Recent attempts by the Texas State Board of Education to rewrite standards for the teaching of American history to suggest this country was founded on Biblical principles have drawn widespread criticism. The board member most responsible for promoting the new standards, Don McLeroy, is not even universally esteemed in Texas, having lost to a moderate in last month’s Republican primary.
But among the Tea Partiers of the small town of Madisonville, Texas, McLeroy is something of a hero, especially when he assures them that Texas has no intention of accepting President Obama’s proposed educational reforms.
According to the Washington Post, McLeroy was in Madisonville recently to tell a Tea Party gathering that “there would be no bid for Obama’s Race to the Top grant program, no endorsement of new math and English standards that Obama backs. And the state school board, under McLeroy’s prodding, would continue its push to adopt social studies standards that set Texas apart from other states.”
“Officials in other states, including Virginia and Alaska, have expressed concern about elements of Obama’s ambitious education policy,” the Post explains. “But here in this Bible Belt town of 4,200, where Washington is seen not as the solution to problems but their cause, Texans are pushing back. Hard.”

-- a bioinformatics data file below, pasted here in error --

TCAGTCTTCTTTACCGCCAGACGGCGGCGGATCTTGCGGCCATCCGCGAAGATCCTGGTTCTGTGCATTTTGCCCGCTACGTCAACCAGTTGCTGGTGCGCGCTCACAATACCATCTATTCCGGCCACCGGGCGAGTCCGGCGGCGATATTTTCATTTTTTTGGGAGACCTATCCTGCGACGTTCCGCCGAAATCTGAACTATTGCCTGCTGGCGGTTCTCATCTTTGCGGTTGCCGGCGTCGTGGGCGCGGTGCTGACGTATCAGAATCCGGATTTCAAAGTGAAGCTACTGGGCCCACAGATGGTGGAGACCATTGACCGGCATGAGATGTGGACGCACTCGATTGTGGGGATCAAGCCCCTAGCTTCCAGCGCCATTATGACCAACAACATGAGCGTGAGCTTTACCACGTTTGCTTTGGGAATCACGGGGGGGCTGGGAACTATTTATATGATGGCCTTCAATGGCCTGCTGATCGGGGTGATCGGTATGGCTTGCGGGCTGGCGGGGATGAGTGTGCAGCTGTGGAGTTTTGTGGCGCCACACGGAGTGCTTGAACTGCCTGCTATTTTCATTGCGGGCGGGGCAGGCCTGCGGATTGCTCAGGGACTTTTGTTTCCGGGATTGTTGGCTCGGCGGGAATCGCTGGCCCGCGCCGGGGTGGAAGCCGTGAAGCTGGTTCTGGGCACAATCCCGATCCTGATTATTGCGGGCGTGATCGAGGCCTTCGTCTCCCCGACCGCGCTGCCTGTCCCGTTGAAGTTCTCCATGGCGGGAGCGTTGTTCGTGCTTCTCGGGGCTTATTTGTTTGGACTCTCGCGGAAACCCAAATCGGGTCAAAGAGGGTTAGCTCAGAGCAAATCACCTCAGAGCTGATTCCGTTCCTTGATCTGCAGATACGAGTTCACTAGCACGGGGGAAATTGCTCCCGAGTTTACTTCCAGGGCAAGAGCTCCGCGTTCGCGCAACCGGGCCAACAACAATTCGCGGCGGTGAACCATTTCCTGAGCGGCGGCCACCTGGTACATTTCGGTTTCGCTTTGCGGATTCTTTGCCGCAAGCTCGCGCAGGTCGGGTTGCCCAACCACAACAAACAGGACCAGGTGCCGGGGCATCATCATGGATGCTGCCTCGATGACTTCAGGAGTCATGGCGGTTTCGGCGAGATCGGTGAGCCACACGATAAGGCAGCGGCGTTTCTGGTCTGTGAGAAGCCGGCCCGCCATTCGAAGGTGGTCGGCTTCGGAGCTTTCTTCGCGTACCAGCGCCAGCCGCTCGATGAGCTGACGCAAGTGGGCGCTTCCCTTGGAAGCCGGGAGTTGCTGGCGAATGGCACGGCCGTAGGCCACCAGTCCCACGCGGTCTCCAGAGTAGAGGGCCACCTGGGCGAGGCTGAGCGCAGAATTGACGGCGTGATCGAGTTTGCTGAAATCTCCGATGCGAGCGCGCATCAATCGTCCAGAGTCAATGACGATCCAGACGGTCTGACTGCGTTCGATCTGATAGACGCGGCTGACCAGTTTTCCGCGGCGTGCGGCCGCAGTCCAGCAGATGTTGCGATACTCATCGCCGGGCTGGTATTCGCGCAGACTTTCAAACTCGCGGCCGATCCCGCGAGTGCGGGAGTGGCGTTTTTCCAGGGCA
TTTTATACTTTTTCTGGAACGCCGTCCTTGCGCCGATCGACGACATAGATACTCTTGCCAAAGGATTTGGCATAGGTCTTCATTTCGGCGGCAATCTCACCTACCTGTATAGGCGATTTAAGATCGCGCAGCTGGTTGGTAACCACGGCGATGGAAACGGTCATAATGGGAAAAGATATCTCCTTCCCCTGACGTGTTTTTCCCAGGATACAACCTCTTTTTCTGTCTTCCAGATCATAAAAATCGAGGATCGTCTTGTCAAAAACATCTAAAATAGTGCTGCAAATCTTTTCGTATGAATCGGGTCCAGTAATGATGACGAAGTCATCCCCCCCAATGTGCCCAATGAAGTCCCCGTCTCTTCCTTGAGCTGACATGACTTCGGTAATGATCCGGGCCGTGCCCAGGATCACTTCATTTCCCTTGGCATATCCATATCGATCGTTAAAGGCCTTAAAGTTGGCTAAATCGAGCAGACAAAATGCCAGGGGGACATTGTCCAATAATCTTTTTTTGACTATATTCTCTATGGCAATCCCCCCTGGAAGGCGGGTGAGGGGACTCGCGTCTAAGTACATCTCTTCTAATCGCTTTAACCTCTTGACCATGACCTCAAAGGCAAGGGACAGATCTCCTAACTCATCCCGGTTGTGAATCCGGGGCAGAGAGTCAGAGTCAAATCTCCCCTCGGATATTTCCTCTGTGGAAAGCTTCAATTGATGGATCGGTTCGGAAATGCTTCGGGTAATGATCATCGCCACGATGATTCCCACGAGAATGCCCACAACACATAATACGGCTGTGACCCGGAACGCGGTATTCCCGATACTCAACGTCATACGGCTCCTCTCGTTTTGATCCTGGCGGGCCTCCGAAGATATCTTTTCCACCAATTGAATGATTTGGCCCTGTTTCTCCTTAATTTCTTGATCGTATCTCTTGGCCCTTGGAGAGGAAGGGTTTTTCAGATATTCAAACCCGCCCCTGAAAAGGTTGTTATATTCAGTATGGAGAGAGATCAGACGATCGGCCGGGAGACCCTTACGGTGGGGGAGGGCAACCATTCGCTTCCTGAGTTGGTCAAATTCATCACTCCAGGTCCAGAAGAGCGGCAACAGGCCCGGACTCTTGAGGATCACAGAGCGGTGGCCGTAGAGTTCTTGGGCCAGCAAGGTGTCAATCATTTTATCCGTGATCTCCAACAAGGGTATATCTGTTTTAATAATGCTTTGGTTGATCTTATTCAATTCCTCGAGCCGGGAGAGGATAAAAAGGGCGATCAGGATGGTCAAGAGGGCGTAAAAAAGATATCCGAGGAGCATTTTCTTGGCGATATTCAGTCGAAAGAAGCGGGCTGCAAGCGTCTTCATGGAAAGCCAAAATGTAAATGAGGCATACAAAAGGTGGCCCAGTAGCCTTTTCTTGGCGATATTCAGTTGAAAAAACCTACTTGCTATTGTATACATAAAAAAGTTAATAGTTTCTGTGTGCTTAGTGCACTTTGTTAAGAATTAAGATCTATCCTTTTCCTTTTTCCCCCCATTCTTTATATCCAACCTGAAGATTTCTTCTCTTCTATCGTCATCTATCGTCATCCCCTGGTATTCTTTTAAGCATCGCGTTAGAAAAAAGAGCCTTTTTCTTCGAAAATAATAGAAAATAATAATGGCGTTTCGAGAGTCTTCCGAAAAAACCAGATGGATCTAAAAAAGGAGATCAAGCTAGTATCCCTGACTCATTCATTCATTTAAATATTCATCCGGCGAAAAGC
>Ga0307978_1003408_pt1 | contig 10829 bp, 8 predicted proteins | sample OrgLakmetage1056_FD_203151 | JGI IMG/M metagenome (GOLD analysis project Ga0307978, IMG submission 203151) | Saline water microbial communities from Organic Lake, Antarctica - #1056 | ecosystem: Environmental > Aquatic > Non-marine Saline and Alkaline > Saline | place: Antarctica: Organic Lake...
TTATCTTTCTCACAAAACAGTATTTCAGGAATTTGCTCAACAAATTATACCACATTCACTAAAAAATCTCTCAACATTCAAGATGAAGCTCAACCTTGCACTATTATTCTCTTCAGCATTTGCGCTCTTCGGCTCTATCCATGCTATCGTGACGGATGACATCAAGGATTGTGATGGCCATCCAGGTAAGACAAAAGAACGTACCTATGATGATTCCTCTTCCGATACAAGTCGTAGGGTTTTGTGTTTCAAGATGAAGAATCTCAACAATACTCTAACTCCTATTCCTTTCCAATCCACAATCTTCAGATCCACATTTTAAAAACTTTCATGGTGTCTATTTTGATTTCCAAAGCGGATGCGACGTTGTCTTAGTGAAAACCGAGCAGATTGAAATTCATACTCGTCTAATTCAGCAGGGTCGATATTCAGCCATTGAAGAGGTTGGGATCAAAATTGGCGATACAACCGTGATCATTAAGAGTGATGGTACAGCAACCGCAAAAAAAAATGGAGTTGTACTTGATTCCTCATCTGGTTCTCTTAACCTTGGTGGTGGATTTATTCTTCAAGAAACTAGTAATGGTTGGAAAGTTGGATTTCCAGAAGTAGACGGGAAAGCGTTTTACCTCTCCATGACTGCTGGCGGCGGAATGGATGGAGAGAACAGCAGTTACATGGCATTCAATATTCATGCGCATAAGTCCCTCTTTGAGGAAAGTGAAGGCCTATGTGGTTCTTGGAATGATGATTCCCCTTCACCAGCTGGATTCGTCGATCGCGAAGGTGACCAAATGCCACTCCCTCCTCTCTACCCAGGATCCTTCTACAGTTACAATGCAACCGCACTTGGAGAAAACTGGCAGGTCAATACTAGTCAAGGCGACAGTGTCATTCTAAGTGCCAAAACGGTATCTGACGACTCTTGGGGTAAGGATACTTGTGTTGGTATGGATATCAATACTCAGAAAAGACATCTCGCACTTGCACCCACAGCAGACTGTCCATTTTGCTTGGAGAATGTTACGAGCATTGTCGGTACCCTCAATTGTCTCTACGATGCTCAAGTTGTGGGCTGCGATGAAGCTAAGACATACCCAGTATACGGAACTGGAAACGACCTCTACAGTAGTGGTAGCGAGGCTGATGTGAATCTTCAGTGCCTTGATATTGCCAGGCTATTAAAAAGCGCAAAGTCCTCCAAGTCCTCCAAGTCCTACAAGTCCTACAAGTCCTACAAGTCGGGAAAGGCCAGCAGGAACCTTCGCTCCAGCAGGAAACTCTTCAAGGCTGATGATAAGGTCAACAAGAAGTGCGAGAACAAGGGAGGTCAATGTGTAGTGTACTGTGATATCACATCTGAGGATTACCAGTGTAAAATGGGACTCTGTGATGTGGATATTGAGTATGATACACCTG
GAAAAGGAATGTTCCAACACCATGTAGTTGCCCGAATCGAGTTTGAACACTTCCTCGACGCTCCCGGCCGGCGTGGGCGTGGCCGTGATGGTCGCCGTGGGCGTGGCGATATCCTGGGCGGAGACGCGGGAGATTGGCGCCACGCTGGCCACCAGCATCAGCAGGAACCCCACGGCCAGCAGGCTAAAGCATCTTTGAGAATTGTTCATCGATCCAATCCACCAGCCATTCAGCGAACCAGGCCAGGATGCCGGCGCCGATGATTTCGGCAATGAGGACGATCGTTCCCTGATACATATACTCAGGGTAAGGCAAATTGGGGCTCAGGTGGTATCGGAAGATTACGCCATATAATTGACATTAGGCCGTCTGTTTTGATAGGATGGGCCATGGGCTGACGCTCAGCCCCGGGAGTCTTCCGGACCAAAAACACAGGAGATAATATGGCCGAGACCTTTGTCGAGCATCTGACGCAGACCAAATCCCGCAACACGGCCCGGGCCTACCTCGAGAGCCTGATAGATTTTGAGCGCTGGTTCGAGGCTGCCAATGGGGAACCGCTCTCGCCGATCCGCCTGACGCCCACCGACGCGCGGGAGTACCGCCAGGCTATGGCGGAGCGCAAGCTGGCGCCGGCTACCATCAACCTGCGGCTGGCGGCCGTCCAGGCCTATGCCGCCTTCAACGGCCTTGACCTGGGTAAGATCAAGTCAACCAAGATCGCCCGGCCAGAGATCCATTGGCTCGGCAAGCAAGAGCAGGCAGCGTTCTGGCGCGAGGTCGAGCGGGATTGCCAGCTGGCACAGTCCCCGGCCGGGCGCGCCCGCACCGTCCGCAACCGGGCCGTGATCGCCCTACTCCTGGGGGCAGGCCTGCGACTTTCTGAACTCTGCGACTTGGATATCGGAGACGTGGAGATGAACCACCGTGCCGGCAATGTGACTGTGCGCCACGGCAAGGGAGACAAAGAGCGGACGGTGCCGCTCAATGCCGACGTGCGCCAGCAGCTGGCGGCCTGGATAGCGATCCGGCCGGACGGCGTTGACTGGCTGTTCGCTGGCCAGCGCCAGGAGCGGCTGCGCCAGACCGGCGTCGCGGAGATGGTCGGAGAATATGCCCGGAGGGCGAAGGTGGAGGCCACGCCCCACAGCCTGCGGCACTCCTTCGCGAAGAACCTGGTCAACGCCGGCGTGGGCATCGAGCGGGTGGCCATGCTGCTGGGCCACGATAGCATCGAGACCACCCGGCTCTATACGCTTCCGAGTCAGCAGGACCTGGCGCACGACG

Obama’s educational initiatives would actually reduce some federal mandates but would also put pressure on states to adopt common academic standards. And that may be the real problem, even for local educators who are far from being Tea Partiers themselves.
Madisonville’s school superintendent, for example, doesn’t much like rigid federal standards, but he isn’t any happier with the degree of state control put into place in the 1990’s by then-Governor George W. Bush.
“The Tea Party people, they seem angry and disenfranchised. You see that in educators, too,” Superintendent Keith Smith told the Post. “It’s somewhat insulting as an educator to have someone write your curriculum for you.”
The Madisonville school district has already rejected a state-approved reading curriculum in favor of one it believes is more appropriate for its students, half of whom are minorities and two-thirds of whom are economically disadvantaged. And with just one high school serving a few hundred students and no private or charter schools, Obama’s attempts to introduce more competition among both schools and teachers strikes Smith as wildly out of keeping with Madisonville’s educational needs.